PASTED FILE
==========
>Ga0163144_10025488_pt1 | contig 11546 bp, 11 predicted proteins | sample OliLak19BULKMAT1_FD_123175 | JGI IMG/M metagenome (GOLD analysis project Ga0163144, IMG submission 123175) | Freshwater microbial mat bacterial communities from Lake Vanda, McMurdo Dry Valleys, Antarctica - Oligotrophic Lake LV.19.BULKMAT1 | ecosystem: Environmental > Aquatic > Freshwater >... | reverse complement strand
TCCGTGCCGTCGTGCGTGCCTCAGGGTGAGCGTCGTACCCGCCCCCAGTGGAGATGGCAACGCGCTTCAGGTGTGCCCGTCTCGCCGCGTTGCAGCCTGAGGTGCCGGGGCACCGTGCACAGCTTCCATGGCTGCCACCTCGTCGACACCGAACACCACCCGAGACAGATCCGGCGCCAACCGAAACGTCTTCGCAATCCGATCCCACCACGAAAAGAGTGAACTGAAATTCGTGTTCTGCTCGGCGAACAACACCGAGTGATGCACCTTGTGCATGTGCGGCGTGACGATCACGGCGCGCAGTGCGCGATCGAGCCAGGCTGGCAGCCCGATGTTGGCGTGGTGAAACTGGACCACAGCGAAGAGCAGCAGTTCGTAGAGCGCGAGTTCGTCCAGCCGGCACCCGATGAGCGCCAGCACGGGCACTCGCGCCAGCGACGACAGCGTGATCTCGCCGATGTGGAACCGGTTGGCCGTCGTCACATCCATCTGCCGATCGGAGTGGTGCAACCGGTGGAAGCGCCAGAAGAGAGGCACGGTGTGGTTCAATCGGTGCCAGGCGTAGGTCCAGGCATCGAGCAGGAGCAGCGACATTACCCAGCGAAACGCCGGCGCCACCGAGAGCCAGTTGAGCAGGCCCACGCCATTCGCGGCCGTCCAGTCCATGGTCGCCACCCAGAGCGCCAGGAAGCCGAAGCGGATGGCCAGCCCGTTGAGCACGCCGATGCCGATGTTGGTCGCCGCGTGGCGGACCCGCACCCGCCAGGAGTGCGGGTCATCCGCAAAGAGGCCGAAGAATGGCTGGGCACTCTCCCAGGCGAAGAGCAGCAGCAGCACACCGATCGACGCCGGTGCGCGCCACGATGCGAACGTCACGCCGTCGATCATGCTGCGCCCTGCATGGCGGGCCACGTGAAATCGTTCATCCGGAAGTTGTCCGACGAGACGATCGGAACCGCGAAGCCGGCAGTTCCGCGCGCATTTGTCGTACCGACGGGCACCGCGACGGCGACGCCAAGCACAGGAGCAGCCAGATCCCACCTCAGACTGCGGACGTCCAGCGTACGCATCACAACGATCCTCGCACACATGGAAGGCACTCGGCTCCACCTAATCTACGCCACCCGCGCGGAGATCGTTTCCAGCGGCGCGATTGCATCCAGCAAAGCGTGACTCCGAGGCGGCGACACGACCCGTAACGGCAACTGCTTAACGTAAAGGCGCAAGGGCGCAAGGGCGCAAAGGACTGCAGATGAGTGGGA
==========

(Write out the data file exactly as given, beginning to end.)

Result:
>Ga0163144_10025488_pt1 | contig 11546 bp, 11 predicted proteins | sample OliLak19BULKMAT1_FD_123175 | JGI IMG/M metagenome (GOLD analysis project Ga0163144, IMG submission 123175) | Freshwater microbial mat bacterial communities from Lake Vanda, McMurdo Dry Valleys, Antarctica - Oligotrophic Lake LV.19.BULKMAT1 | ecosystem: Environmental > Aquatic > Freshwater >... | reverse complement strand
TCCGTGCCGTCGTGCGTGCCTCAGGGTGAGCGTCGTACCCGCCCCCAGTGGAGATGGCAACGCGCTTCAGGTGTGCCCGTCTCGCCGCGTTGCAGCCTGAGGTGCCGGGGCACCGTGCACAGCTTCCATGGCTGCCACCTCGTCGACACCGAACACCACCCGAGACAGATCCGGCGCCAACCGAAACGTCTTCGCAATCCGATCCCACCACGAAAAGAGTGAACTGAAATTCGTGTTCTGCTCGGCGAACAACACCGAGTGATGCACCTTGTGCATGTGCGGCGTGACGATCACGGCGCGCAGTGCGCGATCGAGCCAGGCTGGCAGCCCGATGTTGGCGTGGTGAAACTGGACCACAGCGAAGAGCAGCAGTTCGTAGAGCGCGAGTTCGTCCAGCCGGCACCCGATGAGCGCCAGCACGGGCACTCGCGCCAGCGACGACAGCGTGATCTCGCCGATGTGGAACCGGTTGGCCGTCGTCACATCCATCTGCCGATCGGAGTGGTGCAACCGGTGGAAGCGCCAGAAGAGAGGCACGGTGTGGTTCAATCGGTGCCAGGCGTAGGTCCAGGCATCGAGCAGGAGCAGCGACATTACCCAGCGAAACGCCGGCGCCACCGAGAGCCAGTTGAGCAGGCCCACGCCATTCGCGGCCGTCCAGTCCATGGTCGCCACCCAGAGCGCCAGGAAGCCGAAGCGGATGGCCAGCCCGTTGAGCACGCCGATGCCGATGTTGGTCGCCGCGTGGCGGACCCGCACCCGCCAGGAGTGCGGGTCATCCGCAAAGAGGCCGAAGAATGGCTGGGCACTCTCCCAGGCGAAGAGCAGCAGCAGCACACCGATCGACGCCGGTGCGCGCCACGATGCGAACGTCACGCCGTCGATCATGCTGCGCCCTGCATGGCGGGCCACGTGAAATCGTTCATCCGGAAGTTGTCCGACGAGACGATCGGAACCGCGAAGCCGGCAGTTCCGCGCGCATTTGTCGTACCGACGGGCACCGCGACGGCGACGCCAAGCACAGGAGCAGCCAGATCCCACCTCAGACTGCGGACGTCCAGCGTACGCATCACAACGATCCTCGCACACATGGAAGGCACTCGGCTCCACCTAATCTACGCCACCCGCGCGGAGATCGTTTCCAGCGGCGCGATTGCATCCAGCAAAGCGTGACTCCGAGGCGGCGACACGACCCGTAACGGCAACTGCTTAACGTAAAGGCGCAAGGGCGCAAGGGCGCAAAGGACTGCAGATGAGTGGGA